Obviously, if you’re visiting a place as a tourist, sightseeing isn’t all you’ll do. So the lists of free attractions are all very well, but how about some tips on surviving on a shoestring budget? On staying cheap, eating cheap, travelling cheap, and even—dare we hope?—shopping cheap. Here goes: some quick tips on making a few rupees go a long way in Delhi.
1. Accommodation: Steer clear of the five star hotels that are the most prominent in the city. Instead, look out for the many smaller hotels, B&Bs, homestays and guest houses that have emerged over the past couple of years. Among the neighbourhoods where you’ll find the biggest concentrations of these accommodations are Greater Kailash, Jasola, and Friends Colony. For a list of all the B&Bs in Delhi, check the Delhi Tourism web site. The site also includes lists of guest houses and budget hotels in the city.
2. Transportation: Delhi hosted the Commonwealth Games in October 2010, and the vast improvement in the city’s infrastructure has been a result of that. Part of that improvement is reflected in the way public transport systems have improved, making it much easier to get around Delhi than it was just 6 months ago. Two major tips here:
a. Use the Metro. Delhi’s Metro Rail transport system covers a large part of the city, and is by far the fastest way to get around—plus, it’s clean and efficient. You can buy through tickets at any station, or if you’re in town for longer, buy a Smart Card, which acts as a pass.
b. Use the HOHO buses. The Hop-On, Hop-Off (HOHO) bus service was introduced to coincide with the Commonwealth Games, and operates six days a week (except Mondays, when most tourist attractions in Delhi are shut). The deep blue buses go every half hour on a route that covers 19 of Delhi’s main sights, each of which has a special blue HOHO bus stop sign outside the sight, so you know where the bus will stop.
3. Events and Nightlife: The hookah bars and the lounges and night clubs do cost a packet, but if you’re keen on culture, you may just be able to enjoy a performance—free. Among the venues that hold exhibitions and performances of everything from theatre to dance, cinema and music are Habitat World (at the India Habitat Centre) and the IGNCA. Most exhibitions are free for all visitors, as are some of the shows.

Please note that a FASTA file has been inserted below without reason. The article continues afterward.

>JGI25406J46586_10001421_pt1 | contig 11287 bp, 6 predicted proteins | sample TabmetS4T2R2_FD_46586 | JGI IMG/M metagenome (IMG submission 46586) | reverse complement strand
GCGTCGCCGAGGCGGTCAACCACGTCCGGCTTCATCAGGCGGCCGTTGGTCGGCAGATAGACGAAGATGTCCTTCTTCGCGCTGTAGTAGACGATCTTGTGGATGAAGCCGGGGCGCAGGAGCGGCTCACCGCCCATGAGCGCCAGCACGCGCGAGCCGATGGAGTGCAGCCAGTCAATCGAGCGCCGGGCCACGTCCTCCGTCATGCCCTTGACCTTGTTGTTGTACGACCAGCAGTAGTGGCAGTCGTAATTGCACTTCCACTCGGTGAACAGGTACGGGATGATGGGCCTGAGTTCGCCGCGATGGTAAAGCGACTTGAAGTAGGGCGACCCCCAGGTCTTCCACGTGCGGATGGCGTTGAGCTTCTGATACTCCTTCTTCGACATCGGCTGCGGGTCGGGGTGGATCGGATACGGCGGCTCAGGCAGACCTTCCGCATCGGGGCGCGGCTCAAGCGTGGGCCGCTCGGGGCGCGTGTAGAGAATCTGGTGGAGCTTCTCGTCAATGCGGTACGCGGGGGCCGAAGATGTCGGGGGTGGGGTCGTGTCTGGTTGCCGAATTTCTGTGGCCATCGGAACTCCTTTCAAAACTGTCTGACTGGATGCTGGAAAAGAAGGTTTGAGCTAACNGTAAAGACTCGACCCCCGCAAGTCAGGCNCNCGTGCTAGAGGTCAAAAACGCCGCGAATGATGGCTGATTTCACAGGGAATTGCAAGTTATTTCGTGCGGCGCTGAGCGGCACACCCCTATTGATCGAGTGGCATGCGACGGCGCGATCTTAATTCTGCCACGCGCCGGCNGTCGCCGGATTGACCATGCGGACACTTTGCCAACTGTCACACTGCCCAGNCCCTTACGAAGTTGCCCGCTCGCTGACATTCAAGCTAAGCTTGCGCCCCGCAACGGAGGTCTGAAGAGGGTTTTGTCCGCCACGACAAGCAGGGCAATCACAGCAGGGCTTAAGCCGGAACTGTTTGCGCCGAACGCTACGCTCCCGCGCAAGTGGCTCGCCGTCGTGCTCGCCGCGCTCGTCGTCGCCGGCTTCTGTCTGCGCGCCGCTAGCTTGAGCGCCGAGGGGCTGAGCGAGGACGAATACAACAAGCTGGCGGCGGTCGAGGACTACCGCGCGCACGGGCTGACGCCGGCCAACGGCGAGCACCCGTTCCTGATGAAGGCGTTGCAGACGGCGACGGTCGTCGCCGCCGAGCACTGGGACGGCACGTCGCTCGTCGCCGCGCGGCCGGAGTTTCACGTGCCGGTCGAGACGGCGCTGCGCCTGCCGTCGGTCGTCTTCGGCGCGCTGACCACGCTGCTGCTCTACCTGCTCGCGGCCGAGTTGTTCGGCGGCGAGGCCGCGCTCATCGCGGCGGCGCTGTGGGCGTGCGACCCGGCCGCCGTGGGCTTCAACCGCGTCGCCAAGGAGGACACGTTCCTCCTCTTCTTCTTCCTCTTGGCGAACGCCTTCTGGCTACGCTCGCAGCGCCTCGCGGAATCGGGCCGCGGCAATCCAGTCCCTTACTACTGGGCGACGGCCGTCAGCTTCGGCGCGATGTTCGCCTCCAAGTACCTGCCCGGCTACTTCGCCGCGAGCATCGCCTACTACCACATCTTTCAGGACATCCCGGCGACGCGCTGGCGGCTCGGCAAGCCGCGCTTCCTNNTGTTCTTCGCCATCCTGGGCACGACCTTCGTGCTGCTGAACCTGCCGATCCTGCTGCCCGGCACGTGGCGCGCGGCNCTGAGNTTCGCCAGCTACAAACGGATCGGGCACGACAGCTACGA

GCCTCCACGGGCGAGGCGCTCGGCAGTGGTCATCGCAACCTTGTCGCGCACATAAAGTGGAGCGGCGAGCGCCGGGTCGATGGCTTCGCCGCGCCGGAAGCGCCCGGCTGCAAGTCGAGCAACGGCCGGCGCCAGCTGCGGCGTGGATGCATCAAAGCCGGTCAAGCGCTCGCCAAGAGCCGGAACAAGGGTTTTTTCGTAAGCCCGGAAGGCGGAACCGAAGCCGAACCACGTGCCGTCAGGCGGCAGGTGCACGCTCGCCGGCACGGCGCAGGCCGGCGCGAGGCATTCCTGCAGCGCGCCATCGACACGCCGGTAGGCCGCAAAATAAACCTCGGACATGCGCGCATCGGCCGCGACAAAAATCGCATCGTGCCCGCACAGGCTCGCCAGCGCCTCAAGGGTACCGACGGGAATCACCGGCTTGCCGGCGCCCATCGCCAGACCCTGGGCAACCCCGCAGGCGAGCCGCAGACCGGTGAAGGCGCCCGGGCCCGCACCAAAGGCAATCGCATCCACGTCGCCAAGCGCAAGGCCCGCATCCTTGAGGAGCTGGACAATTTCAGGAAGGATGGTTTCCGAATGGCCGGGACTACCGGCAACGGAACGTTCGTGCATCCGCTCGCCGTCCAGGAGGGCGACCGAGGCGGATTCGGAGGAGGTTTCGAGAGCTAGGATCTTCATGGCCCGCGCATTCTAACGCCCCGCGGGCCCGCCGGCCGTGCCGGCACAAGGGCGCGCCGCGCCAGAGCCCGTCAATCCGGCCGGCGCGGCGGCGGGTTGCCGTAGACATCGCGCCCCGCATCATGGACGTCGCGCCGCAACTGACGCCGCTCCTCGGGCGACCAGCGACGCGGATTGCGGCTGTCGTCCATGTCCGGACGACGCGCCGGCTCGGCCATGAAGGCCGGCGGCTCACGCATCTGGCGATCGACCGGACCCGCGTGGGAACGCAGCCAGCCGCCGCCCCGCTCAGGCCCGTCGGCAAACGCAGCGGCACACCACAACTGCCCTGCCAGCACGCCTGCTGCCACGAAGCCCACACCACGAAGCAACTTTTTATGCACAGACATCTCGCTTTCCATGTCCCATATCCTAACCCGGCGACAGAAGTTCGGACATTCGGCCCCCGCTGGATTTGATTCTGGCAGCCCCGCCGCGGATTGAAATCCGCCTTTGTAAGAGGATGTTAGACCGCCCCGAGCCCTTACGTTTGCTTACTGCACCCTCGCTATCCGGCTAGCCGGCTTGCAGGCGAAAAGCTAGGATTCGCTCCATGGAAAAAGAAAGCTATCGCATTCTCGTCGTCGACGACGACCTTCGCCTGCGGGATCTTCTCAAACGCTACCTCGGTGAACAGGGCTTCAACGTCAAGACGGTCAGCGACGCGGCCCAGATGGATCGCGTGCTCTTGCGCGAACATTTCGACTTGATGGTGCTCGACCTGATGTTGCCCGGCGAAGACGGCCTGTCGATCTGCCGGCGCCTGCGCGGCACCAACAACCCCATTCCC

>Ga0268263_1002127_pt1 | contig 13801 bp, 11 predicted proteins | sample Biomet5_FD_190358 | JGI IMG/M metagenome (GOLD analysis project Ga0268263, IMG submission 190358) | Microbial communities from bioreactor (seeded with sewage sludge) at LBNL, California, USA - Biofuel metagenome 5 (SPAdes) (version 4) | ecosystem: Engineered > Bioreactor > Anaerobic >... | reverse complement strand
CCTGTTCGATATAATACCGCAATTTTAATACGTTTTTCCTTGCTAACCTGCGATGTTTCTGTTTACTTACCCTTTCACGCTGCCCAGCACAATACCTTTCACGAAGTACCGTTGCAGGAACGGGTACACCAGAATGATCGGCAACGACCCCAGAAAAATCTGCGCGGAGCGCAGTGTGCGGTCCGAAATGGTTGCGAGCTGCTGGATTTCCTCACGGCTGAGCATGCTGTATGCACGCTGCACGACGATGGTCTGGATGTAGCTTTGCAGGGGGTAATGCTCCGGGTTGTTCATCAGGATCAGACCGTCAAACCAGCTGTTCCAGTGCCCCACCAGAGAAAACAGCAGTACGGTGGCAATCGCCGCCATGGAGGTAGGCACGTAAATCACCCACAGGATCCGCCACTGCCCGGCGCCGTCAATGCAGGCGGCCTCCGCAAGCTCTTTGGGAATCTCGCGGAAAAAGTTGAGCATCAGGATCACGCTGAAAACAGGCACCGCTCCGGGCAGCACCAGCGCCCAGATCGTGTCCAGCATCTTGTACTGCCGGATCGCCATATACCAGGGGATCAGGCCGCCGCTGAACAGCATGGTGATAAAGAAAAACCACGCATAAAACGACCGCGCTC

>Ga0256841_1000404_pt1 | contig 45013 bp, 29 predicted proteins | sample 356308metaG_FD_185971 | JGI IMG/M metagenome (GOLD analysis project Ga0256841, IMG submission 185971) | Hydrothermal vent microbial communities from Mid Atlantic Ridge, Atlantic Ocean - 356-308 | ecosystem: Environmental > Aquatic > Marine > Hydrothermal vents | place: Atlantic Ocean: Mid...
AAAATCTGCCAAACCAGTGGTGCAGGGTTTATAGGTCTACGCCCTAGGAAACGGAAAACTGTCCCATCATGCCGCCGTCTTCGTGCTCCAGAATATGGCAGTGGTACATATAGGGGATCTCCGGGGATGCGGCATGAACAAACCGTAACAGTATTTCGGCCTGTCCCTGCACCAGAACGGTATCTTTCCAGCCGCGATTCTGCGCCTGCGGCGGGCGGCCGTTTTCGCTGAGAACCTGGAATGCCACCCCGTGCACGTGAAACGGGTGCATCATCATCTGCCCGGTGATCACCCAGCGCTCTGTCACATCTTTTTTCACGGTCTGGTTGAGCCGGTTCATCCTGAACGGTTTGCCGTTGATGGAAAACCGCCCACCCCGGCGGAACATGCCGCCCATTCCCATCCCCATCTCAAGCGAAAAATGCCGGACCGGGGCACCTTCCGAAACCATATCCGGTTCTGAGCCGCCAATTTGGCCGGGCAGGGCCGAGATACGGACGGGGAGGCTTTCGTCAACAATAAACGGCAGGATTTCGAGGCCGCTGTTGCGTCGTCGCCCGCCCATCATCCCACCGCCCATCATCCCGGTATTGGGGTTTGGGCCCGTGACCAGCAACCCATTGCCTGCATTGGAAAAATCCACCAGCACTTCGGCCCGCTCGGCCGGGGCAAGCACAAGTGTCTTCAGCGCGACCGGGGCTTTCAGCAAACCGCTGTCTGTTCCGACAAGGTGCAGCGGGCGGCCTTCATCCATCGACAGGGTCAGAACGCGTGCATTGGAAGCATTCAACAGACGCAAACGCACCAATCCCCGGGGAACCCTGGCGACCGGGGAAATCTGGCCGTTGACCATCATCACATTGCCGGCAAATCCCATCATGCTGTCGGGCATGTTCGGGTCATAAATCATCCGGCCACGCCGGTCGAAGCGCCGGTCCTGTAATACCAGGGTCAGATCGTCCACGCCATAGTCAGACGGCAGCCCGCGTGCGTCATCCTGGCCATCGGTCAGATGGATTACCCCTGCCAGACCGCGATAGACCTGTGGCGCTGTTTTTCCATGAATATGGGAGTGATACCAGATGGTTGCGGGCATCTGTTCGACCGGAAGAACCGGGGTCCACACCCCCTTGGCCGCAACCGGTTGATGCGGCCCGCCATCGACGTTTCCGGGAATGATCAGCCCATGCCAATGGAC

4. Shopping: For souvenir shopping, easily the best place is the outdoor shopping complex, Dilli Haat. This plays host to craftspeople from all across India, who set up stalls for two weeks at a time (or more, if they wish) to sell their wares. You’ll find exquisite stuff here: paintings, textiles and readymade clothing, carpets, papier maché, woodwork, terracotta, and plenty more, all at relatively reasonable prices, since there aren’t any middlemen involved in the sale—which also gives you the assurance that the money you pay goes more or less directly to the person who created the item you’ve bought. Dilli Haat also has frequent cultural programmes, song and dance performances that go on in an informal way through the day and evening.
5. Eating: This can be a little tricky, because of the infamous Delhi Belly. Delhi’s street foods are among the most delicious and cheapest foods the city has to offer—but a sensitive tummy, not used to spice and grease, may not be able to quite bear that. If you’re among those who’d rather stick to sandwiches and similar fare, try the many coffee shops around town—Barista and Café Coffee Day are the two most popular brands and have dozens of stores across town. Their food isn’t fantastic, but it’s generally dependable and safe, and not too expensive. Among the Indian restaurants that serve good (read also hygienically prepared and not too spicy) food are other chain restaurants like Rajdhani, Saravana Bhavan (both of which have outlets in Connaught Place), Sagar Ratna and Not Just Paranthas.